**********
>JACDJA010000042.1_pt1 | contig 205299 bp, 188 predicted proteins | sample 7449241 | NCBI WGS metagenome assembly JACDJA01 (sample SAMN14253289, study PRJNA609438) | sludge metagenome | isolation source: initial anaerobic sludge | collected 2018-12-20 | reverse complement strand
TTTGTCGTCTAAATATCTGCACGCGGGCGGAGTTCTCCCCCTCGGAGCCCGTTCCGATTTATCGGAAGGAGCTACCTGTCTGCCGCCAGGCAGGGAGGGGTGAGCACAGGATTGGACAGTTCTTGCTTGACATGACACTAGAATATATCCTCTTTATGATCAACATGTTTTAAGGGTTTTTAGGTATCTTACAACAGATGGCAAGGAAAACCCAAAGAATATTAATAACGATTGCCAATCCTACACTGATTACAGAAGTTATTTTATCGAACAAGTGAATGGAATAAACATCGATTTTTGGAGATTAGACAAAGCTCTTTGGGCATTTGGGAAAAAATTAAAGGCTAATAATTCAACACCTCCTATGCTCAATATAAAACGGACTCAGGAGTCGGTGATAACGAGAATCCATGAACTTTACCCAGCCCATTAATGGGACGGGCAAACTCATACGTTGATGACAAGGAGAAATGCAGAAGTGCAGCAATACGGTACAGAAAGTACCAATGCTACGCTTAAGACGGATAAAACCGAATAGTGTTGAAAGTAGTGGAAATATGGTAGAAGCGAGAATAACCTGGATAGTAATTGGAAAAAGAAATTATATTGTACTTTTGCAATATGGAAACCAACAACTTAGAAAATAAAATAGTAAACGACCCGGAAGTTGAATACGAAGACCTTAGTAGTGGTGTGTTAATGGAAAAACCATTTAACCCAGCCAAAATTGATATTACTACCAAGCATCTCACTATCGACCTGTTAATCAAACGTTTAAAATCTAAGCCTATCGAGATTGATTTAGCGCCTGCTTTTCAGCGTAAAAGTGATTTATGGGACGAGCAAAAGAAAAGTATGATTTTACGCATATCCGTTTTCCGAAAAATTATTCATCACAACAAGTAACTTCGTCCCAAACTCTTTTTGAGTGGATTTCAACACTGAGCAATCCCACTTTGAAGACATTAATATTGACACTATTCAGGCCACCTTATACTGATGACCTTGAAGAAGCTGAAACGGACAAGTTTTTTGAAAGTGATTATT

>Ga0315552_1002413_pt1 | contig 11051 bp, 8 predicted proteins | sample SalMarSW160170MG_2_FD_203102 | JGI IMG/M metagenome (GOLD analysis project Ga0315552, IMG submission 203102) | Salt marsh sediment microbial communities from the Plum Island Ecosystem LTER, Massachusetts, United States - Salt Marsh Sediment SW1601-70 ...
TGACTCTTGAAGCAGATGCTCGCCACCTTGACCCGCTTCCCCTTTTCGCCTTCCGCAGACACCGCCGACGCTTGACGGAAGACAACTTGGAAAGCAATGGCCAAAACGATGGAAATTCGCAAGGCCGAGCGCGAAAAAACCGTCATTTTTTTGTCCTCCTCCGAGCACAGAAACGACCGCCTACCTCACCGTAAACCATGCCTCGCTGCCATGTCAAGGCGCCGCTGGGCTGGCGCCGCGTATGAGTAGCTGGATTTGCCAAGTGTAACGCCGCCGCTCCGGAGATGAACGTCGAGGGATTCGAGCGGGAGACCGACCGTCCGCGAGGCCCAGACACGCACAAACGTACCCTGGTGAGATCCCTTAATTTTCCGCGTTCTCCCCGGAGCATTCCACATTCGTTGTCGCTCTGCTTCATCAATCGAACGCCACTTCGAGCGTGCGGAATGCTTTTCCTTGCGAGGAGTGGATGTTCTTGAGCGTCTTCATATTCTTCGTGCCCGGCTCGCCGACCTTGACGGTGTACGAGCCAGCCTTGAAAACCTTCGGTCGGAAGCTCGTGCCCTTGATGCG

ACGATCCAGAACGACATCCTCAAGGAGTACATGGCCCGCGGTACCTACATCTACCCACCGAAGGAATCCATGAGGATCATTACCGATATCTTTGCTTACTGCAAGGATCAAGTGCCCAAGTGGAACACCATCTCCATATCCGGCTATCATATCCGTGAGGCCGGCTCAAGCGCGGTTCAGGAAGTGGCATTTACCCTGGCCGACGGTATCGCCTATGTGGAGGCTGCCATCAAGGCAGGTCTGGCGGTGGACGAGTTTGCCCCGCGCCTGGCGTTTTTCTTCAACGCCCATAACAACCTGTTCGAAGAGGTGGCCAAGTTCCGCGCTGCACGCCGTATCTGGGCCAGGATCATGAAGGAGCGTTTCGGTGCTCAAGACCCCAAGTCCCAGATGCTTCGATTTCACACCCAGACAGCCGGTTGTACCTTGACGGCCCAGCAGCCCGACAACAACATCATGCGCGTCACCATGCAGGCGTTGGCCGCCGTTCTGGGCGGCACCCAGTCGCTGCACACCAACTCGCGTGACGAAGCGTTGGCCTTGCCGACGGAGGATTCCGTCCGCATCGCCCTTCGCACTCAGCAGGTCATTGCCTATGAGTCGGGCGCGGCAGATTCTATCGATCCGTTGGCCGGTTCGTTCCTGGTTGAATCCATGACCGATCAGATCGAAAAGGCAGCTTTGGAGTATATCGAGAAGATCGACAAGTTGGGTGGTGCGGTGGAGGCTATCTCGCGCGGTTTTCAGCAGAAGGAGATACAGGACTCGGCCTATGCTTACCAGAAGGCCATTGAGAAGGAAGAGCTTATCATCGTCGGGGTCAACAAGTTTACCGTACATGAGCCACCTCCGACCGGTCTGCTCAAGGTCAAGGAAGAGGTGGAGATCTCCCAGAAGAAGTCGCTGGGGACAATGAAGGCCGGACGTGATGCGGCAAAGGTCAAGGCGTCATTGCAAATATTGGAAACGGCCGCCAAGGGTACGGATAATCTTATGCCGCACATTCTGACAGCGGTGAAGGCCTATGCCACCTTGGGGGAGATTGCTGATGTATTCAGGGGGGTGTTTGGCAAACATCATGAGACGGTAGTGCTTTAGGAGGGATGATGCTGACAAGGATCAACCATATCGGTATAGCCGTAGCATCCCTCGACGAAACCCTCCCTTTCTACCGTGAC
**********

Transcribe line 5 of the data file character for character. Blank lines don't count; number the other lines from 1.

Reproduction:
ACGATCCAGAACGACATCCTCAAGGAGTACATGGCCCGCGGTACCTACATCTACCCACCGAAGGAATCCATGAGGATCATTACCGATATCTTTGCTTACTGCAAGGATCAAGTGCCCAAGTGGAACACCATCTCCATATCCGGCTATCATATCCGTGAGGCCGGCTCAAGCGCGGTTCAGGAAGTGGCATTTACCCTGGCCGACGGTATCGCCTATGTGGAGGCTGCCATCAAGGCAGGTCTGGCGGTGGACGAGTTTGCCCCGCGCCTGGCGTTTTTCTTCAACGCCCATAACAACCTGTTCGAAGAGGTGGCCAAGTTCCGCGCTGCACGCCGTATCTGGGCCAGGATCATGAAGGAGCGTTTCGGTGCTCAAGACCCCAAGTCCCAGATGCTTCGATTTCACACCCAGACAGCCGGTTGTACCTTGACGGCCCAGCAGCCCGACAACAACATCATGCGCGTCACCATGCAGGCGTTGGCCGCCGTTCTGGGCGGCACCCAGTCGCTGCACACCAACTCGCGTGACGAAGCGTTGGCCTTGCCGACGGAGGATTCCGTCCGCATCGCCCTTCGCACTCAGCAGGTCATTGCCTATGAGTCGGGCGCGGCAGATTCTATCGATCCGTTGGCCGGTTCGTTCCTGGTTGAATCCATGACCGATCAGATCGAAAAGGCAGCTTTGGAGTATATCGAGAAGATCGACAAGTTGGGTGGTGCGGTGGAGGCTATCTCGCGCGGTTTTCAGCAGAAGGAGATACAGGACTCGGCCTATGCTTACCAGAAGGCCATTGAGAAGGAAGAGCTTATCATCGTCGGGGTCAACAAGTTTACCGTACATGAGCCACCTCCGACCGGTCTGCTCAAGGTCAAGGAAGAGGTGGAGATCTCCCAGAAGAAGTCGCTGGGGACAATGAAGGCCGGACGTGATGCGGCAAAGGTCAAGGCGTCATTGCAAATATTGGAAACGGCCGCCAAGGGTACGGATAATCTTATGCCGCACATTCTGACAGCGGTGAAGGCCTATGCCACCTTGGGGGAGATTGCTGATGTATTCAGGGGGGTGTTTGGCAAACATCATGAGACGGTAGTGCTTTAGGAGGGATGATGCTGACAAGGATCAACCATATCGGTATAGCCGTAGCATCCCTCGACGAAACCCTCCCTTTCTACCGTGAC